Now & Then
Macroom gets a makeover in our special photo series.
Macroom is a market town in the valley of the River Sullane, halfway between Cork City and Killarney.
Its Irish name “Maigh Chromtha” means “meeting place or plain of followers of the god Crom” or “crooked oak”, the latter a reference to a large oak tree that allegedly grew in the town-square during the reign of the English King John. Its population has grown and receded over the centuries as it went through periods of war, famine, forced emigration, and intermittent prosperity. The population of Macroom, according to the 2016 Census, is 3,961.
Don’t visit Macroom without taking a trip to the Gearagh. The Gearagh is no ordinary woodland. It is an alluvial forest, an ancient wooded wilderness and nature reserve of islands located at the point where the River Lee descends from the mountains and widens and stretches for roughly 5km.
The town has a colourful history and a range of activities for the visitor, making this an ideal destination for a relaxing vacation. Go fishing in the local river or golfing at Macroom Golf Club and other surrounding clubs. You can also enjoy hill walking or cycling, as the area has various trails and pathways.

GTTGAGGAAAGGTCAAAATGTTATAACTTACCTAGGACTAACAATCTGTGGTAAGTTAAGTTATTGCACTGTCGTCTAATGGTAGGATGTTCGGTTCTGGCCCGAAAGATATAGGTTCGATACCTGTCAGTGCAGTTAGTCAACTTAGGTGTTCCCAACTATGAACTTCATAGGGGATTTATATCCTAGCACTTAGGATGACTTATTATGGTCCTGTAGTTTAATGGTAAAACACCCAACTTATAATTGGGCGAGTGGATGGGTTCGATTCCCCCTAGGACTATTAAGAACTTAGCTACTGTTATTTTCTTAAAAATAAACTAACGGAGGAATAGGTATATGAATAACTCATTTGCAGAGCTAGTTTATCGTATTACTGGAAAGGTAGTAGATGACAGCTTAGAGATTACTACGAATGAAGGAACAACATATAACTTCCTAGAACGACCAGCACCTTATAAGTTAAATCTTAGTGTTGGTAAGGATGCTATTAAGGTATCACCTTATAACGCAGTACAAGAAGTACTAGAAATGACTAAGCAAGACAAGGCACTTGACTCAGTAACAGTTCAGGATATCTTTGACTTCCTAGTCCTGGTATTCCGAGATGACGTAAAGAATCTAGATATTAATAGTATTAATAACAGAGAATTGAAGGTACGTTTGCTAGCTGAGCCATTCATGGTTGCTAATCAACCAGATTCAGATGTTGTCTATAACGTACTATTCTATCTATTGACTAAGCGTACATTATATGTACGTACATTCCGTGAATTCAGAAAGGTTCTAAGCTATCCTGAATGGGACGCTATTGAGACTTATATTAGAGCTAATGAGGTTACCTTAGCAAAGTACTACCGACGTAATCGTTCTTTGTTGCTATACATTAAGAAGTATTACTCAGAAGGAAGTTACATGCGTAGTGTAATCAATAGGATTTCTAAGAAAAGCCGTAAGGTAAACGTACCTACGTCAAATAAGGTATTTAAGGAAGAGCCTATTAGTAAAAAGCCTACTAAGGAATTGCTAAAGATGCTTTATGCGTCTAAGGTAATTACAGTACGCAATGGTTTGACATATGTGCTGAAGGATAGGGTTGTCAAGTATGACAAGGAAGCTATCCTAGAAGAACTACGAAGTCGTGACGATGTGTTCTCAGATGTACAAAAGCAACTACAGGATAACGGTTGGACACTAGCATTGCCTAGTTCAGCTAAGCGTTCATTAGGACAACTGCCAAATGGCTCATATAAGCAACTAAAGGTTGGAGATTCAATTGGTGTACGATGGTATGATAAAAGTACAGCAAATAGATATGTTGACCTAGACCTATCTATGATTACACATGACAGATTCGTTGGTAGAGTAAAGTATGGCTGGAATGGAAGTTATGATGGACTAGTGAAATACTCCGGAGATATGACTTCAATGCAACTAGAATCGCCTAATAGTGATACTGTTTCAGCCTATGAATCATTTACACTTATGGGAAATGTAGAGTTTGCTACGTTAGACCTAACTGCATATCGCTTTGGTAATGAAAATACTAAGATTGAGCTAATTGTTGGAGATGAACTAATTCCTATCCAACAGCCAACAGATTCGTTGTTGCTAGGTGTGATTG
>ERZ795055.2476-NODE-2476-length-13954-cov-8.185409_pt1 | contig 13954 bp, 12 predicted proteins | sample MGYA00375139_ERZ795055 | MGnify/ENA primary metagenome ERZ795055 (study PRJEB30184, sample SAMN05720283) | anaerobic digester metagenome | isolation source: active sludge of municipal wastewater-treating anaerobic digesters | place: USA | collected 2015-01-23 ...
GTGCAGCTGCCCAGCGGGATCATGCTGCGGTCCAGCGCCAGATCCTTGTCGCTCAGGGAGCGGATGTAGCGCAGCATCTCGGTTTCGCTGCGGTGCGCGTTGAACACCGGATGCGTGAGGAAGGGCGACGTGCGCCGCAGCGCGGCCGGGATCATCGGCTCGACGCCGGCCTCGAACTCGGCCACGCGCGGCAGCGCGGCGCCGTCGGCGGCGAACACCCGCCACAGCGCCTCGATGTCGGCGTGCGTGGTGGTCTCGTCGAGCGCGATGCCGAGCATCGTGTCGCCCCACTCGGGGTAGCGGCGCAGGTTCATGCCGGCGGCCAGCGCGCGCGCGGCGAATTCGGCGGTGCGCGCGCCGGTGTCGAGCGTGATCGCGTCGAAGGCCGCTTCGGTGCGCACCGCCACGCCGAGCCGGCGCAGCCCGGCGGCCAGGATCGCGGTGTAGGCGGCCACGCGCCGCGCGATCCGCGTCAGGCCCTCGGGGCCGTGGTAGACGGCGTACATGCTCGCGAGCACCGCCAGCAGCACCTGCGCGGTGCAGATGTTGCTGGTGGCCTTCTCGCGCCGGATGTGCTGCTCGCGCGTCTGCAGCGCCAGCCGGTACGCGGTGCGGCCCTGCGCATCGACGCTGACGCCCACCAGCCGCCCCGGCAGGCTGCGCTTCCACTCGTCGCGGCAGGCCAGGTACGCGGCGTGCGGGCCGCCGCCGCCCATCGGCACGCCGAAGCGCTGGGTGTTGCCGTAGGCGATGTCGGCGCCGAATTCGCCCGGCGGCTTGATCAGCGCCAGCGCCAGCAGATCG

Macroom is part of our Now & Then project. We have taken pictures in the same locations as old photos in the Irish Examiner archive in towns all around the county. Visit our new Now & Then website at projects.irishexaminer.com/nowandthen
“View and purchase from our extensive digital photo archive at irishexaminer.com/photos
Macroom now and then : A view of Macroom in the 1960s is blended with a photograph which was taken in the same location in 2017.
Easter Week commemorations draw hundreds to the square in Macroom on a wet day on April 19, 1936.
A view of the North Square in Macroom in 1936, towards the castle grounds.